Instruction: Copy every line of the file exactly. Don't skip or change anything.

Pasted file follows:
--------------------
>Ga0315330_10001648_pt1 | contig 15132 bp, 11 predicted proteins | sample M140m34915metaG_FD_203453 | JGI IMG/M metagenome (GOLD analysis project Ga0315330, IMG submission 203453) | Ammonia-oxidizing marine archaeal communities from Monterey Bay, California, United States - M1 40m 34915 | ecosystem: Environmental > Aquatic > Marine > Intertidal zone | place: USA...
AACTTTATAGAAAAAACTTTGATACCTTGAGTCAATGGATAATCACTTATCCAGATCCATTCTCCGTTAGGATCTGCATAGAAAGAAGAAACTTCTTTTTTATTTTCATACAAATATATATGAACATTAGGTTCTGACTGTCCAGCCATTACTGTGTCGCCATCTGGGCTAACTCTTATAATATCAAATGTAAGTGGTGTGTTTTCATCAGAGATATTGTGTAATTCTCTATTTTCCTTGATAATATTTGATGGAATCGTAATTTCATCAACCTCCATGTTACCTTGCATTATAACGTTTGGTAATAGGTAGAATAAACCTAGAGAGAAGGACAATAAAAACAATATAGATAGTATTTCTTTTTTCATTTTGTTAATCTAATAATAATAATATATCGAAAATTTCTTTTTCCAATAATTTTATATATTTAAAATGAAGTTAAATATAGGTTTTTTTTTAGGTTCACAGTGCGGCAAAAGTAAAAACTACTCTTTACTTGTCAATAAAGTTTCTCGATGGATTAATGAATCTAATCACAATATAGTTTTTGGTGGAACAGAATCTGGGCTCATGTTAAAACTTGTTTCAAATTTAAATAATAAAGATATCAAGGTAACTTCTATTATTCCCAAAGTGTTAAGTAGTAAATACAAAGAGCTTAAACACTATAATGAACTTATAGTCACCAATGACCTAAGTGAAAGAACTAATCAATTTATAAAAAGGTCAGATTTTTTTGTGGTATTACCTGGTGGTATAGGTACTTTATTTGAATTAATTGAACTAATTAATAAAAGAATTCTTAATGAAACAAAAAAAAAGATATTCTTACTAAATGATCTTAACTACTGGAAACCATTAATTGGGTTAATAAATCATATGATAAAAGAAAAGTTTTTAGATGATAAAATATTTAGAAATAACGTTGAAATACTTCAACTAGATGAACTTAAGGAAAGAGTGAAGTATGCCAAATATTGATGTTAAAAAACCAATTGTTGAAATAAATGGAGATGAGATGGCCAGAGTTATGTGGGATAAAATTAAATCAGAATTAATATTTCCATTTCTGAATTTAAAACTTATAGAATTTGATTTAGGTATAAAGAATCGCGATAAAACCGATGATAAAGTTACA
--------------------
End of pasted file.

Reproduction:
>Ga0315330_10001648_pt1 | contig 15132 bp, 11 predicted proteins | sample M140m34915metaG_FD_203453 | JGI IMG/M metagenome (GOLD analysis project Ga0315330, IMG submission 203453) | Ammonia-oxidizing marine archaeal communities from Monterey Bay, California, United States - M1 40m 34915 | ecosystem: Environmental > Aquatic > Marine > Intertidal zone | place: USA...
AACTTTATAGAAAAAACTTTGATACCTTGAGTCAATGGATAATCACTTATCCAGATCCATTCTCCGTTAGGATCTGCATAGAAAGAAGAAACTTCTTTTTTATTTTCATACAAATATATATGAACATTAGGTTCTGACTGTCCAGCCATTACTGTGTCGCCATCTGGGCTAACTCTTATAATATCAAATGTAAGTGGTGTGTTTTCATCAGAGATATTGTGTAATTCTCTATTTTCCTTGATAATATTTGATGGAATCGTAATTTCATCAACCTCCATGTTACCTTGCATTATAACGTTTGGTAATAGGTAGAATAAACCTAGAGAGAAGGACAATAAAAACAATATAGATAGTATTTCTTTTTTCATTTTGTTAATCTAATAATAATAATATATCGAAAATTTCTTTTTCCAATAATTTTATATATTTAAAATGAAGTTAAATATAGGTTTTTTTTTAGGTTCACAGTGCGGCAAAAGTAAAAACTACTCTTTACTTGTCAATAAAGTTTCTCGATGGATTAATGAATCTAATCACAATATAGTTTTTGGTGGAACAGAATCTGGGCTCATGTTAAAACTTGTTTCAAATTTAAATAATAAAGATATCAAGGTAACTTCTATTATTCCCAAAGTGTTAAGTAGTAAATACAAAGAGCTTAAACACTATAATGAACTTATAGTCACCAATGACCTAAGTGAAAGAACTAATCAATTTATAAAAAGGTCAGATTTTTTTGTGGTATTACCTGGTGGTATAGGTACTTTATTTGAATTAATTGAACTAATTAATAAAAGAATTCTTAATGAAACAAAAAAAAAGATATTCTTACTAAATGATCTTAACTACTGGAAACCATTAATTGGGTTAATAAATCATATGATAAAAGAAAAGTTTTTAGATGATAAAATATTTAGAAATAACGTTGAAATACTTCAACTAGATGAACTTAAGGAAAGAGTGAAGTATGCCAAATATTGATGTTAAAAAACCAATTGTTGAAATAAATGGAGATGAGATGGCCAGAGTTATGTGGGATAAAATTAAATCAGAATTAATATTTCCATTTCTGAATTTAAAACTTATAGAATTTGATTTAGGTATAAAGAATCGCGATAAAACCGATGATAAAGTTACA